Dollar’s Surge Boosts Case for Global Diversification
Wall Street is bracing for what may be the first quarter of negative corporate earnings since 2009. And one of the main culprits — a nine-month surge in the dollar’s value — has advisor Michael Yoshikami talking to clients about the importance of diversifying their portfolios globally.
“As central banks around the world change their monetary policies, we’re trying to make investors aware that a rising dollar makes global diversification more important than ever, not less,” says the chief executive of Destination Wealth Management in Walnut Creek, Calif., which manages $1.5 billion.
It’s not always an easy case to make, given that U.S. stocks have led the global markets’ recovery since the meltdown of 2008. Domestic equities’ strong performance — average annual returns have been nearly three times those of international stocks — is reinforcing what Jono Tunney of Atlas Capital Advisors in San Francisco calls the “home-country bias,” which causes many clients to push back when their advisor recommends global exposure. Investors can be “blinded by a strong desire to chase short-term performance trends,” says Tunney, whose firm has AUM of $400 million.
So he tries to explain that the dollar’s 20%-plus run-up since last summer actually makes U.S. goods less competitive in world markets. Tunney also points out to clients that they’re already exposed to international economies, since the typical S&P 500 company gets more than 46% of its revenue from foreign markets. “The international component of U.S. companies’ business is going to do nothing but grow in the future,” he says.
Even before the dollar started reversing years of weakness, Tunney started gradually increasing his clients’ allocations to international equities. A typical moderate-risk portfolio managed by Atlas Capital now has about 34% invested in foreign stock funds. For more conservative investors, Tunney increases bond allocations rather than cutting back on international exposure. “If people want to limit risks, bonds are the way to do it — not by becoming less internationally diversified on the equities side,” he says.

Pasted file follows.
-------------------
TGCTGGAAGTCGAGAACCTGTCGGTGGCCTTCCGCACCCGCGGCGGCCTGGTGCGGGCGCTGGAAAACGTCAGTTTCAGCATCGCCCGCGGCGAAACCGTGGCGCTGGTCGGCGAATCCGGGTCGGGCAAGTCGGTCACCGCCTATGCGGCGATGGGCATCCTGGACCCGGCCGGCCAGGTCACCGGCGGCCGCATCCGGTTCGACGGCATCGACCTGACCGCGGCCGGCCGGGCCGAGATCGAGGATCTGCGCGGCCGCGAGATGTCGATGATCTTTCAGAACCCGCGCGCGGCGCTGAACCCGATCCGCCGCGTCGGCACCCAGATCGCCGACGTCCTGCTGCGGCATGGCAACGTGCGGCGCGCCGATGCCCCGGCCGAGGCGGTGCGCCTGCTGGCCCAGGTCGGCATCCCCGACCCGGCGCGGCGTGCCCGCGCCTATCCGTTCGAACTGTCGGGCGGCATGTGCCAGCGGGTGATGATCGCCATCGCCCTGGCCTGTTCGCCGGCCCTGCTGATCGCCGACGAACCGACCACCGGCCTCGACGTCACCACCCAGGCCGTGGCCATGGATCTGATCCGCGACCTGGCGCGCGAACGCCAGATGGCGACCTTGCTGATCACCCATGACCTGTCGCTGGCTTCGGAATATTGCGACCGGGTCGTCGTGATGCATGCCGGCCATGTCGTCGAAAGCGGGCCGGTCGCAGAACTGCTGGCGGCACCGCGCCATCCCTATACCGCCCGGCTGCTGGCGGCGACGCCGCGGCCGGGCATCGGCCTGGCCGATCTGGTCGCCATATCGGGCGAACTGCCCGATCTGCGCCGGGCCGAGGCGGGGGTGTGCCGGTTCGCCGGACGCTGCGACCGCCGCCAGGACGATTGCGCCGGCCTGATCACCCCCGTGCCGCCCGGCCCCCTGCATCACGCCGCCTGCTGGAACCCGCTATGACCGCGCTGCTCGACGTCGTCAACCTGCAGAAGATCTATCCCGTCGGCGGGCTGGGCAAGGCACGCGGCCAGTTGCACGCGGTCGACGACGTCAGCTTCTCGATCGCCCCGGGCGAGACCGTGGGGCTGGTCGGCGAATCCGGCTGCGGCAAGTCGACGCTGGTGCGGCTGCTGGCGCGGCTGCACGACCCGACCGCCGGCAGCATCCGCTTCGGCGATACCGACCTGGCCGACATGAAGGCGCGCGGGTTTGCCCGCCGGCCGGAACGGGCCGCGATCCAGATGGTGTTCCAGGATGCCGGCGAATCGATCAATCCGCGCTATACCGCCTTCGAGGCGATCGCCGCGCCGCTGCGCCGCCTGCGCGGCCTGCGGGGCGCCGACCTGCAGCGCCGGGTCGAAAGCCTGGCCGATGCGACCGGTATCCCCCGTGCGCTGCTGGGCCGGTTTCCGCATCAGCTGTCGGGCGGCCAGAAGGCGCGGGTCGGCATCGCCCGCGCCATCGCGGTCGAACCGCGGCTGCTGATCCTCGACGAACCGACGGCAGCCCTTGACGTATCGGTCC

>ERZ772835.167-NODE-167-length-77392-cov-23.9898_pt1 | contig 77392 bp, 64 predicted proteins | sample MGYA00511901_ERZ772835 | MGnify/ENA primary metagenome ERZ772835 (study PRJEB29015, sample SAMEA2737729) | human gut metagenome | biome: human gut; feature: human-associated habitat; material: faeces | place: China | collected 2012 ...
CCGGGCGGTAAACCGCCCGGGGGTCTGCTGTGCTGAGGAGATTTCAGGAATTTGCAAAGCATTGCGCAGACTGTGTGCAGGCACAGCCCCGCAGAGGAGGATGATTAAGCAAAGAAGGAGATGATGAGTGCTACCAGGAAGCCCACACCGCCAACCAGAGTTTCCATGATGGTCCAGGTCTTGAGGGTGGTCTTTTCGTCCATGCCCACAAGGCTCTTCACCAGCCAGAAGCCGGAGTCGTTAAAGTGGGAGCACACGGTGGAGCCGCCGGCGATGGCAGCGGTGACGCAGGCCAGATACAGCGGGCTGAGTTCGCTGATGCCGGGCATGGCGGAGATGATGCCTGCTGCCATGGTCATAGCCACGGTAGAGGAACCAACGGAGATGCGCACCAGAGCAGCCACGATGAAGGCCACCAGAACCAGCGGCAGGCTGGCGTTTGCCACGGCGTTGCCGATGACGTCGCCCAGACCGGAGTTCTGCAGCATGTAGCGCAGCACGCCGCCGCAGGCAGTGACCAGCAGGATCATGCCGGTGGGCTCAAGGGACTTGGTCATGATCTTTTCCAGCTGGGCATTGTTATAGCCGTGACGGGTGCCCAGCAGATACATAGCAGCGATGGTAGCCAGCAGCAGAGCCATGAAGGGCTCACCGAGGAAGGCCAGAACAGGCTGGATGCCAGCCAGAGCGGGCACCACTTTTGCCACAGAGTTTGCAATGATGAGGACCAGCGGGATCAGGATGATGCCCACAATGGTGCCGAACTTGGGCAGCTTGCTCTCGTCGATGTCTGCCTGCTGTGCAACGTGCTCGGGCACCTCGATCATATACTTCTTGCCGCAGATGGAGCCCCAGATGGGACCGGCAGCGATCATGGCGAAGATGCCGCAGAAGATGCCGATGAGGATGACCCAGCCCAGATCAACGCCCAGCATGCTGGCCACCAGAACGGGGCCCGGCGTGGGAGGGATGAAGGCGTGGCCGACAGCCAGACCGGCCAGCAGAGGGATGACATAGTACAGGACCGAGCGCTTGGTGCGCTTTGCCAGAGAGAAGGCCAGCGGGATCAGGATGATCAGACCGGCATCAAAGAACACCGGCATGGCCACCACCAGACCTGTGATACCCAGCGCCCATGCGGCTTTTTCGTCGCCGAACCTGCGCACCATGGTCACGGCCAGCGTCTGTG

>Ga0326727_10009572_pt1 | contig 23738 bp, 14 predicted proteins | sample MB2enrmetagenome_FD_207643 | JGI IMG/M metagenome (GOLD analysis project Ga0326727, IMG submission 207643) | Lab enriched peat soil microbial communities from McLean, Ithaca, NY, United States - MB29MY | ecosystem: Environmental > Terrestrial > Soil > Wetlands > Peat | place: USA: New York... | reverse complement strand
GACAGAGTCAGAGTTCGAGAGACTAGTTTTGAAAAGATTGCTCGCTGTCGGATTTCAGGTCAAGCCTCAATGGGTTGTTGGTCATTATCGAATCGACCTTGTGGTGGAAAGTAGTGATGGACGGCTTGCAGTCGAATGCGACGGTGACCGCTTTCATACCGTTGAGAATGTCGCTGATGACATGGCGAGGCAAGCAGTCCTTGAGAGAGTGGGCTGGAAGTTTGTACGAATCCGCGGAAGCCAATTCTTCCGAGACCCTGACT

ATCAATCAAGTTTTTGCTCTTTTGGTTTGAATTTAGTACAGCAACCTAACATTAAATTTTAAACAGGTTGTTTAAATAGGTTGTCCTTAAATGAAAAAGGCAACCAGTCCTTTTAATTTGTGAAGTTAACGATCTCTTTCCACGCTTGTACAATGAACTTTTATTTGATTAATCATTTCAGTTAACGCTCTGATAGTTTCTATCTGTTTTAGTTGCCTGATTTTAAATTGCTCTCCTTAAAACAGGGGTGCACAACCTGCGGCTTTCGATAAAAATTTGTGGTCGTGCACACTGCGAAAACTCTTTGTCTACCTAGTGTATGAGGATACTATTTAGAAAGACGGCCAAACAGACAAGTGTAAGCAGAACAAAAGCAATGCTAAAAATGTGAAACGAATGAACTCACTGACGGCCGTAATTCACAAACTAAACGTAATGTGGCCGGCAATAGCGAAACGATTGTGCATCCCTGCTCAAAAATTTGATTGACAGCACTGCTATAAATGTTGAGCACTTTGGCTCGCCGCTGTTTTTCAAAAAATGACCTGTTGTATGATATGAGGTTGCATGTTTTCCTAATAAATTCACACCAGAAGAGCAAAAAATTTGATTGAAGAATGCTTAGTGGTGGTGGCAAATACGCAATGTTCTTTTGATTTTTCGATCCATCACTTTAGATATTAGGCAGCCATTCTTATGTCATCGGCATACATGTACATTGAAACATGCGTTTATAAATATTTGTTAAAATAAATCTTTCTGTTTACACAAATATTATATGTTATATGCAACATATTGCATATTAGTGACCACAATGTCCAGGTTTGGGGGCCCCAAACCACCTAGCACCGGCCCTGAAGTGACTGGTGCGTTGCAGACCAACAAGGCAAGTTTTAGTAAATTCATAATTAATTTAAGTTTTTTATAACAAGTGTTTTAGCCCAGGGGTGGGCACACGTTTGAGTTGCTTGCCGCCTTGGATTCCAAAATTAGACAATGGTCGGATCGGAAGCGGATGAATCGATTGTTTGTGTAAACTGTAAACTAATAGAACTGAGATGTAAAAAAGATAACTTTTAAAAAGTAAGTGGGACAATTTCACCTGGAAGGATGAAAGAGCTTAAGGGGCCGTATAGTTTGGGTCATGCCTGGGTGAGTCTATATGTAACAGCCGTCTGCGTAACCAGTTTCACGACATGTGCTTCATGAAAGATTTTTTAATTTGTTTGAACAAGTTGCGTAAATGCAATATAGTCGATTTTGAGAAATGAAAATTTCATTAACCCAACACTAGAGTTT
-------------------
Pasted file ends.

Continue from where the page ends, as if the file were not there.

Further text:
At DWM, advisors are recommending that clients with moderate-risk profiles allocate at least 15% of their overall portfolio to foreign stocks — about three times what they were suggesting a few years ago. “Just as a weak dollar boosted U.S. corporate earnings over the last five years, there’s every reason to expect a stronger greenback to do just the opposite — create a growing headwind for domestic stock investors,” says Yoshikami. “We don’t see this as a short-term phenomenon.”
Advisors might also want to reassure clients who fear the strong dollar will turn non-U.S. equity gains into losses. So far this year, the major developed markets outside the U.S. are up about 18% on average in local currency terms, according to the Wells Fargo Investment Institute. Meanwhile, the dollar has risen about 10% year to date against a basket of other major currencies.
That means when U.S. investors convert their returns, they’re typically still up by 8%, according to Sameer Samana, the institute’s senior global strategist, who recommends that a balanced portfolio include at least 13% international stocks. He suggests that advisors with clients who are skittish about non-U.S. holdings should take advantage of the dollar’s surge to talk about the long-term advantages of global diversification.
“With a stronger dollar dominating foreign-currency markets, we’re getting questions from both advisors and clients about whether they should be shifting more heavily into U.S. stocks,” says Samana. “Our answer in most cases is no — they should follow a globally diversified and long-term oriented investment plan.”